Air Force

Controlling the behavior of liquids in microchannels

Modifying the wettability of a surface by changing its geometry


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Mercury drop on nonplanar acetate having an interstice with a 110° included angle: shows complete filling of the crevice. This surface could be designed such that no filling of the crevice would occur.

The contact angle of a liquid on a surface may be used to define to what extent, if any, a liquid will wet or contact a surface. Whenever a liquid contacts a solid surface, several different types of behavior can be exhibited. At one extreme, a drop of liquid contacting a solid surface will spread out until it forms a thin film on the surface, which is called total wetting and in this case, the liquid has a contact angle of zero with the surface. At the other extreme, a drop of liquid will sit on the surface with minimal contact like a marble. This behavior, known as total non-wetting, is defined by a contact angle of 180° with the surface.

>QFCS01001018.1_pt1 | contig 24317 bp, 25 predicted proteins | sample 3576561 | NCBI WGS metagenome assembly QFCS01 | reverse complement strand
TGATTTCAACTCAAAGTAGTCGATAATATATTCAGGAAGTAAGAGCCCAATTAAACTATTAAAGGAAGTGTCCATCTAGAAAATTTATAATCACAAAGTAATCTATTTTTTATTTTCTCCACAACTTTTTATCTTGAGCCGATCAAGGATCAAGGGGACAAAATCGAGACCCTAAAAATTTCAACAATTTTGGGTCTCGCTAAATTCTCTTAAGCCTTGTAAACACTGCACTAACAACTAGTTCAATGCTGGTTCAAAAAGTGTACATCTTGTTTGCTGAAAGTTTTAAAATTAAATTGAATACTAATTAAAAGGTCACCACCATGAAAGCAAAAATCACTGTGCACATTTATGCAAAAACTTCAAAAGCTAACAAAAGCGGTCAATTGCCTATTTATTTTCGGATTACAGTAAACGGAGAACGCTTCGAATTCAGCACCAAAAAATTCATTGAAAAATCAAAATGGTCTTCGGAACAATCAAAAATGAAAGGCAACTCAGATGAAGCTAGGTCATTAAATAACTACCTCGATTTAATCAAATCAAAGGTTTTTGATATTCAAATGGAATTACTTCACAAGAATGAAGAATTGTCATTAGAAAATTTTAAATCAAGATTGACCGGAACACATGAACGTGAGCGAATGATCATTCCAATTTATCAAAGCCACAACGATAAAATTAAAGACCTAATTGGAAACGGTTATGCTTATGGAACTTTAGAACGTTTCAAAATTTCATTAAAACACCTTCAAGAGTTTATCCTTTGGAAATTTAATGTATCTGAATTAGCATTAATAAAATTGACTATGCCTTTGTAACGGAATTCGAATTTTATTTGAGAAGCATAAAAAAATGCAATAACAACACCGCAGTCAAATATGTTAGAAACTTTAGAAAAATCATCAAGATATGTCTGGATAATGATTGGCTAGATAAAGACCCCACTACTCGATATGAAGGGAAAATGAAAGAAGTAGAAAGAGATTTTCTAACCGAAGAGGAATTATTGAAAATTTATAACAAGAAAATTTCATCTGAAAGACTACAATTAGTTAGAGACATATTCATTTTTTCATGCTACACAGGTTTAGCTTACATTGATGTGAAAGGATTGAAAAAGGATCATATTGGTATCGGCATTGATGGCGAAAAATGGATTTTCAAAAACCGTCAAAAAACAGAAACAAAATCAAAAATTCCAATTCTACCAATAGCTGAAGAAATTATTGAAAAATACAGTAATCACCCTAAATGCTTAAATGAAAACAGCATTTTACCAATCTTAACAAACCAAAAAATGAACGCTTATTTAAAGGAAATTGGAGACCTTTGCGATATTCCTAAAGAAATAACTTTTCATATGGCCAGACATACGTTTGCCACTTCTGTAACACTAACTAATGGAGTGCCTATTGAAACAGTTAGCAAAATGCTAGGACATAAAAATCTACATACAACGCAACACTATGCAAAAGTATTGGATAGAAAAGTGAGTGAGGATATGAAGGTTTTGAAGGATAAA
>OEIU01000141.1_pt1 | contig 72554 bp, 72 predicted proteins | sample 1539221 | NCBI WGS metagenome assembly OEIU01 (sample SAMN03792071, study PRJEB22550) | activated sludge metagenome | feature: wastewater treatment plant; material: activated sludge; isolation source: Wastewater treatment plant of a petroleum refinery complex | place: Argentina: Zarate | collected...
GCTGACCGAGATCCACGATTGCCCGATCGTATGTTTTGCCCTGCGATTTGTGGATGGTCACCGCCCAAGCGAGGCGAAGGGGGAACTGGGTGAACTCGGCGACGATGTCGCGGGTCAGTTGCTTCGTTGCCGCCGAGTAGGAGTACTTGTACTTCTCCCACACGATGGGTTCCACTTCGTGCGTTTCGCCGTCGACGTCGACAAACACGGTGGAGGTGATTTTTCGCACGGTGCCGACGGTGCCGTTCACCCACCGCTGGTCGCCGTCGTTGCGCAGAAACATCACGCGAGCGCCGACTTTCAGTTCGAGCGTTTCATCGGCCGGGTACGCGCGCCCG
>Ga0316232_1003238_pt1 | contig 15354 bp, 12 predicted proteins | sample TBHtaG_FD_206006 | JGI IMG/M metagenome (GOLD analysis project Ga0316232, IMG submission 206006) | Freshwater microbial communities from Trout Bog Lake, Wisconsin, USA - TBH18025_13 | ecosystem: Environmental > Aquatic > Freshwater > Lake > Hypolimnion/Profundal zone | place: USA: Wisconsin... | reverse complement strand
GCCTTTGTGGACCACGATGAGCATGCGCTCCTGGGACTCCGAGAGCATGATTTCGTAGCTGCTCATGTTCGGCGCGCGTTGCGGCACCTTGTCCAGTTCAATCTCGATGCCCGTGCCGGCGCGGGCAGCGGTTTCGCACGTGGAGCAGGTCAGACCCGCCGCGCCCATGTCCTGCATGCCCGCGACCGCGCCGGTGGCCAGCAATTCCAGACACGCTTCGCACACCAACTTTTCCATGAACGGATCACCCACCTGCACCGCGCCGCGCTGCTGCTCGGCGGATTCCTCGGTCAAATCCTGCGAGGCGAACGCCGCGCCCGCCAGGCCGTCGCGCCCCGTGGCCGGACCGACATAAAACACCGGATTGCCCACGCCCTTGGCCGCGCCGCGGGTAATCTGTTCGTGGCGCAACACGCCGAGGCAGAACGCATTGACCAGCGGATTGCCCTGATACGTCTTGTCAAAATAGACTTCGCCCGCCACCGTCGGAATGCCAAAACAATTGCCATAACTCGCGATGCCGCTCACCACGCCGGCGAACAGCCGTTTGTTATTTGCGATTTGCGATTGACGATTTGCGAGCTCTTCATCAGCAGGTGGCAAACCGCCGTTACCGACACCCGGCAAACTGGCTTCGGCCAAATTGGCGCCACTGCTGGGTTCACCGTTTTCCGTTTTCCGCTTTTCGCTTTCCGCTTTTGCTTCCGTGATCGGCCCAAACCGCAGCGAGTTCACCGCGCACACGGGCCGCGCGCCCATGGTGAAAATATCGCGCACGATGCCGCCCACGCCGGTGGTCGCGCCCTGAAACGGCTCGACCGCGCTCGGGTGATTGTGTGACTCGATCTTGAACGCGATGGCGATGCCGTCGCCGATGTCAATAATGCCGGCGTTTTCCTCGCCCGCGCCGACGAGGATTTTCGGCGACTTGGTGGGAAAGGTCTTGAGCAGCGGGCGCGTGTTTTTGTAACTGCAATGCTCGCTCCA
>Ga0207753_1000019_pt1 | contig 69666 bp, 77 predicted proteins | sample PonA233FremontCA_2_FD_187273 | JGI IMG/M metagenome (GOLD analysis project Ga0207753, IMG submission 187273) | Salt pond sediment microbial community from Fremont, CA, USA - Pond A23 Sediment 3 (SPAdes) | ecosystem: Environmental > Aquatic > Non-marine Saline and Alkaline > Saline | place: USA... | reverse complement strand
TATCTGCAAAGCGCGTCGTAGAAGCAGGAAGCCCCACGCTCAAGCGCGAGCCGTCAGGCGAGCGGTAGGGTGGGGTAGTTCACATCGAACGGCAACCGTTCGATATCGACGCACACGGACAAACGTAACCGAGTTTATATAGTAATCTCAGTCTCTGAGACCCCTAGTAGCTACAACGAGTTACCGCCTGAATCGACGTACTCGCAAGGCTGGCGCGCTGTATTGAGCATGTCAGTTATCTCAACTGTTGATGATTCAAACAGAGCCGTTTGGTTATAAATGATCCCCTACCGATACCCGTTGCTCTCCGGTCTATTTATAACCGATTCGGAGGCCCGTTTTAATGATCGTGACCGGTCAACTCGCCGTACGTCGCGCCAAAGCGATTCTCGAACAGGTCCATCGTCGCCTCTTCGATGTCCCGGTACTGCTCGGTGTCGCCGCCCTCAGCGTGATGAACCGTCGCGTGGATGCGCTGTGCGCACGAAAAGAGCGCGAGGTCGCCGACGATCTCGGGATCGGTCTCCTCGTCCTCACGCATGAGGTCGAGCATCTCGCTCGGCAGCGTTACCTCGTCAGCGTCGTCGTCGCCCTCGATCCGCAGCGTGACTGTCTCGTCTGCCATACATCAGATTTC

Air Force researchers have developed methods to control the degree of solid-liquid contact by selection of the material, angles of contact, and surface characteristics of each. Through proper selection of the contact angles, the surface tension of a liquid can be designed to increase or decrease flow rates, wicking, precipitation, and other characteristics. The degree of wetting of the surface can be further controlled by parameters, such as temperature, radiation, and electromagnetic fields.

This type of surface modification has application in lubrication of sliding surfaces, fuel and catalyst interactions, adherence of coatings, heat transfer, and any other solid-liquid combination with the desired wettability. Other technologies that may be affected by this concept include metallurgy and fabrication of metal-matrix composites because surface tension and contact angles are both high for liquid metals.

Zero gravity and microgravity situations will similarly be influenced because surface tension and wettability become controlling parameters when viscous flow ceases in these environments. Finally, mercury porosimetry is closely associated with this behavior and may benefit from its application. If another liquid having a smaller contact angle, 120°, for example, is employed secondarily after mercury, any difference in data plots of intrusion volume versus pressure should be capable of interpretation by this phenomenon.

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